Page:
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Goff growing into role of Golden Boy
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BERKELEY  (AP) — It’s hard to go anywhere near California’s campus and not see Jared Goff these days.

His picture is on highway billboards, subway cars and fliers. His No. 16 jersey is increasingly worn by fans, and his likeness is on banners.

If that’s not enough, it’s pretty easy to spot the 6-foot-4, blond-haired quarterback walking around the university. All anybody has to do is follow the head-turns from others.

“He’s kind of the golden-boy Cal guy,” coach Sonny Dykes said. “Both his parents went to Cal and he grew up a Cal fan. He’s a tall, good-looking guy. He’s kind of what you want as a quarterback. If you said, ‘What do you want a quarterback to look like?’ It’d be him with about 25 more pounds.”

In less than two years, Goff has become the face of Cal’s recovering program.

The native of nearby Marin County has the look of an all-American kid and the skills of a potential All-American quarterback someday soon. He’s already one of the Pac-12 Conference’s best players, and Cal’s athletic department is even mulling marketing ideas for a possible Heisman Trophy campaign next season.

Goff can give those hopes a boost and add to his budding legacy when the Golden Bears (5-5, 3-5 Pac-12) host rival Stanford (5-5, 3-4) in the 117th Big Game on Saturday.

He’s thrown for 3,398 yards, 30 touchdowns and just four interceptions this season. He’s one TD pass from Pat Barnes’ record of 31 in 1996 and just shy of his own school-record of 3,508 yards passing set as a freshman last year.

Goff also is on pace to own every major school passing record — and challenge for conference and national records — by the time his Cal career is finished.

“He’s a guy if you give him three seconds, he’ll pick a defense apart,” wide receiver Bryce Treggs said.

Goff is aware of the public’s increasing interests in his game, though his coaches and teammates swear he’s oblivious to the attention.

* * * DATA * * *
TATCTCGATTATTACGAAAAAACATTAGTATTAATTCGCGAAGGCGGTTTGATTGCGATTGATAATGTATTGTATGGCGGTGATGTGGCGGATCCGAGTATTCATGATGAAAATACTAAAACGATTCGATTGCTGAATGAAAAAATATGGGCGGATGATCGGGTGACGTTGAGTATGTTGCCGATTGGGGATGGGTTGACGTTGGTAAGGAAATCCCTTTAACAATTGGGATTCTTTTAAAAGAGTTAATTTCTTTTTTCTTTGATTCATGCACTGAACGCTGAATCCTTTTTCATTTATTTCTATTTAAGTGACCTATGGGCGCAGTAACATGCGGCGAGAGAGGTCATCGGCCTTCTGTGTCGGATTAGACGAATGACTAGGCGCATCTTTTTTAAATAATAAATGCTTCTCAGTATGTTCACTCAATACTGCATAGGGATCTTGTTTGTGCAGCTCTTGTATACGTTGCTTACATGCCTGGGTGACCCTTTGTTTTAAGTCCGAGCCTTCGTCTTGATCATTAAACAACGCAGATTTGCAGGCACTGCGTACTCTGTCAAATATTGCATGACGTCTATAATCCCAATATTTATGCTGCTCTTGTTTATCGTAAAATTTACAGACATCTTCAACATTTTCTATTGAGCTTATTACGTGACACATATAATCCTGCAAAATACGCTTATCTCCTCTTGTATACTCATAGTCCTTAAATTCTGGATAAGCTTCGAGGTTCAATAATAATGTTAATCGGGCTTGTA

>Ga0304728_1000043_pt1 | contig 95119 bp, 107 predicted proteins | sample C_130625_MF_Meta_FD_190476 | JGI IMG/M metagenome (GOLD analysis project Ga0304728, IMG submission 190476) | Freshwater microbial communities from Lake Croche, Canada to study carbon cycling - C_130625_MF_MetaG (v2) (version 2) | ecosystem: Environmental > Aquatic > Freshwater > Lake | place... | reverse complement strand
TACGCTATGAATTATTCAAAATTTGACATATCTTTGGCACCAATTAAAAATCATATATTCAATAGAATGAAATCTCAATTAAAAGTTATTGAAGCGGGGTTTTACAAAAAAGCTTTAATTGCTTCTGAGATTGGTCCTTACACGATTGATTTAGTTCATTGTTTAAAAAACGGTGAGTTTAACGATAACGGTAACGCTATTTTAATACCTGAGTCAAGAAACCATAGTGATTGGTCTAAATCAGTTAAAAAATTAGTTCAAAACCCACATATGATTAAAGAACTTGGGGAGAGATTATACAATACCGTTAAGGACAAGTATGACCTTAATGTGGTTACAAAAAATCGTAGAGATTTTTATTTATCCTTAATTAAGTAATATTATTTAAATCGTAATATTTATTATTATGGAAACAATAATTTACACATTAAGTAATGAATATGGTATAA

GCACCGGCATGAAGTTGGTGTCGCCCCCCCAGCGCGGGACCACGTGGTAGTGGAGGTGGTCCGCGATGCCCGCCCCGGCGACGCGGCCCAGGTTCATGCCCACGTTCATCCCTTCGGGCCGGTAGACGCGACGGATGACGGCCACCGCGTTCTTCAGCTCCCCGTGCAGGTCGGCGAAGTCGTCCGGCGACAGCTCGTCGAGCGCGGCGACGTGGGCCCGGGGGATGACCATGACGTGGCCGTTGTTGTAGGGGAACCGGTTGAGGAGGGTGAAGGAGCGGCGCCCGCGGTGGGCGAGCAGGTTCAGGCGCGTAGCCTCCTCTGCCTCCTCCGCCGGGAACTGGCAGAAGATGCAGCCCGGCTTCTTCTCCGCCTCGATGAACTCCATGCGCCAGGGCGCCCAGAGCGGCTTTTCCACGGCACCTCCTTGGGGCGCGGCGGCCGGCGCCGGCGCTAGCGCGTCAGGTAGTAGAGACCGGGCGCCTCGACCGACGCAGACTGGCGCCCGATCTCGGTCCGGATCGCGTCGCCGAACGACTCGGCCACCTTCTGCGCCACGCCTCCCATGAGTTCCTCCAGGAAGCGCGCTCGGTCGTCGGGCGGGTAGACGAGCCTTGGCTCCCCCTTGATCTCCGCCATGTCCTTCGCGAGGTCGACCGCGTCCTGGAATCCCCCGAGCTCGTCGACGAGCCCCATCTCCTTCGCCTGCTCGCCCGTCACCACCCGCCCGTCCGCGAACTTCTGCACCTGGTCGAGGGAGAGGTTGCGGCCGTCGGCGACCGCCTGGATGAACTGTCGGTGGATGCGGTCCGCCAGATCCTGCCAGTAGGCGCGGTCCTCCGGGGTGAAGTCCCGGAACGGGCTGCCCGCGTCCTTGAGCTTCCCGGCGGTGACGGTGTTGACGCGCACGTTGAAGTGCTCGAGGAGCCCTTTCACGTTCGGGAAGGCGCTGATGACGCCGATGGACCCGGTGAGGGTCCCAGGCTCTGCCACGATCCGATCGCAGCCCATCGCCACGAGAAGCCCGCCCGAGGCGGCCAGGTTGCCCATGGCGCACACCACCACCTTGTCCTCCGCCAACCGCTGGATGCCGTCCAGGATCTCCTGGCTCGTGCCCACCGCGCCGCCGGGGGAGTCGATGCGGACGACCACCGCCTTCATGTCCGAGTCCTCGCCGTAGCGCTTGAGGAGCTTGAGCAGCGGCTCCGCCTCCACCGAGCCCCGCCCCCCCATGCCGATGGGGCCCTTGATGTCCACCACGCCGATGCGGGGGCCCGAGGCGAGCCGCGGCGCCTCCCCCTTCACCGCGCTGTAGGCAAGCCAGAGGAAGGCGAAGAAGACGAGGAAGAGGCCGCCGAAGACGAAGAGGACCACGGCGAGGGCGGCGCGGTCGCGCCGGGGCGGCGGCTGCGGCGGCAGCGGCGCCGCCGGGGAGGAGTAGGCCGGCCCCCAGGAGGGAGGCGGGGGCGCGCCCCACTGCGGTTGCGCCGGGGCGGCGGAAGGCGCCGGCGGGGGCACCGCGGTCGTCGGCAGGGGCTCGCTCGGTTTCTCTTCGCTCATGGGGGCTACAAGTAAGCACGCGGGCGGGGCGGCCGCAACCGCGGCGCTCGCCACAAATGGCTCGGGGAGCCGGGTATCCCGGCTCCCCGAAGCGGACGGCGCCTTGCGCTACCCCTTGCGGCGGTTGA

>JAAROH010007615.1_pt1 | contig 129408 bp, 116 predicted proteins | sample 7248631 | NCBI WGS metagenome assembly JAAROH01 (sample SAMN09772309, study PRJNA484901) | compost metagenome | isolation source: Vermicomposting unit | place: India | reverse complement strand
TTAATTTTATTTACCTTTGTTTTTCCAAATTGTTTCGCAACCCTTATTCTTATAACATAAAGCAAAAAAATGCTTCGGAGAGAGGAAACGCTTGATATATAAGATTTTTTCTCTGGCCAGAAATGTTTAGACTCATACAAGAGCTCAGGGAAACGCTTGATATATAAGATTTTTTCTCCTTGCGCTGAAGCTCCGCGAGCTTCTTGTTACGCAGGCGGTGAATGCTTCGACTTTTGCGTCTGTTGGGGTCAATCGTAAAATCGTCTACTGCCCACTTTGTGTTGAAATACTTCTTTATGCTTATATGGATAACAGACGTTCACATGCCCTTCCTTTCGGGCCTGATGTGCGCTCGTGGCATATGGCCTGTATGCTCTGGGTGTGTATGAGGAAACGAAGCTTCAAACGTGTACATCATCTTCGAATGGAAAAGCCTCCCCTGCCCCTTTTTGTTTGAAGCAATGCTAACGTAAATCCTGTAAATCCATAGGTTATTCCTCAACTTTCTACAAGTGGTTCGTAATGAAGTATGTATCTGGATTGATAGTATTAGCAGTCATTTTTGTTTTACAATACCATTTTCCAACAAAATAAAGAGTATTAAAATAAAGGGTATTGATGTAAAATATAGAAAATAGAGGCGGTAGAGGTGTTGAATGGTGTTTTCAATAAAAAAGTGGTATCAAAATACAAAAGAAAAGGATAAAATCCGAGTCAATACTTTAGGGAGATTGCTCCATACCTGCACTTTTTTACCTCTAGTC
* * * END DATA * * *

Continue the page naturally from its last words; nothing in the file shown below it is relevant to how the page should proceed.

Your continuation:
To them, he’s still the same guy who pokes fun at receivers and jokes that he won’t throw them the ball if they mouth anything back at him.

“You can tell by his haircut that he’s a goofy guy,” Treggs said of Goff’s free-flowing hair. “He’s a very funny guy. He’s like the team clown. He always makes the atmosphere a little less serious off the field.”

Goff said the recognition has been fun, at times, but his life is still the same as it has been since he arrived in Berkeley.

“I’m just playing football,” he said, doing his best to deflect attention — as he usually does. “I’m not a celebrity or anything. I’m just trying to win games.”

Goff has steered Cal back to respectability, and with that, more notoriety is starting to build for both.

The Bears went 1-11 in Goff’s freshman season, with the win coming against lower-tier Portland State. They also lost by an average of 25.6 points, in large part because of a horrendous defense, which overshadowed most of Goff’s greatness.

Goff’s numbers are no doubt helped by Dykes’ pass-happy “Bear Raid” offense. But he has also been remarkably efficient in the system, completing 62.5 percent of his passes and minimizing turnovers.

And unlike last season, Goff’s success comes as Cal — with a slightly improved defense and a more balanced offense — is also having success as a team.

“I think the numbers were just a product of the way the games would go last year,” Goff said. “We’d be down often and we’d have to throw the ball, and my receivers are good enough to make plays and I would get the ball out to them enough times. This year, the numbers are up for the whole team. That’s what you want.”

Dykes attributes Goff’s growth to his understanding of the playbook, an improved offensive line and the emergence of Daniel Lasco and the running game. He also cites experience, comfort and confidence — which he believes are tied together.

“At the end of the day, probably the most important characteristic for a quarterback to have is confidence,” Dykes said. “I think confidence allows players to play better than they really are. It’s always the chicken or the egg thing: Do they get confidence by playing well, or do they play well because they have confidence? The important thing is that they get it.”

And Goff seems to have it now.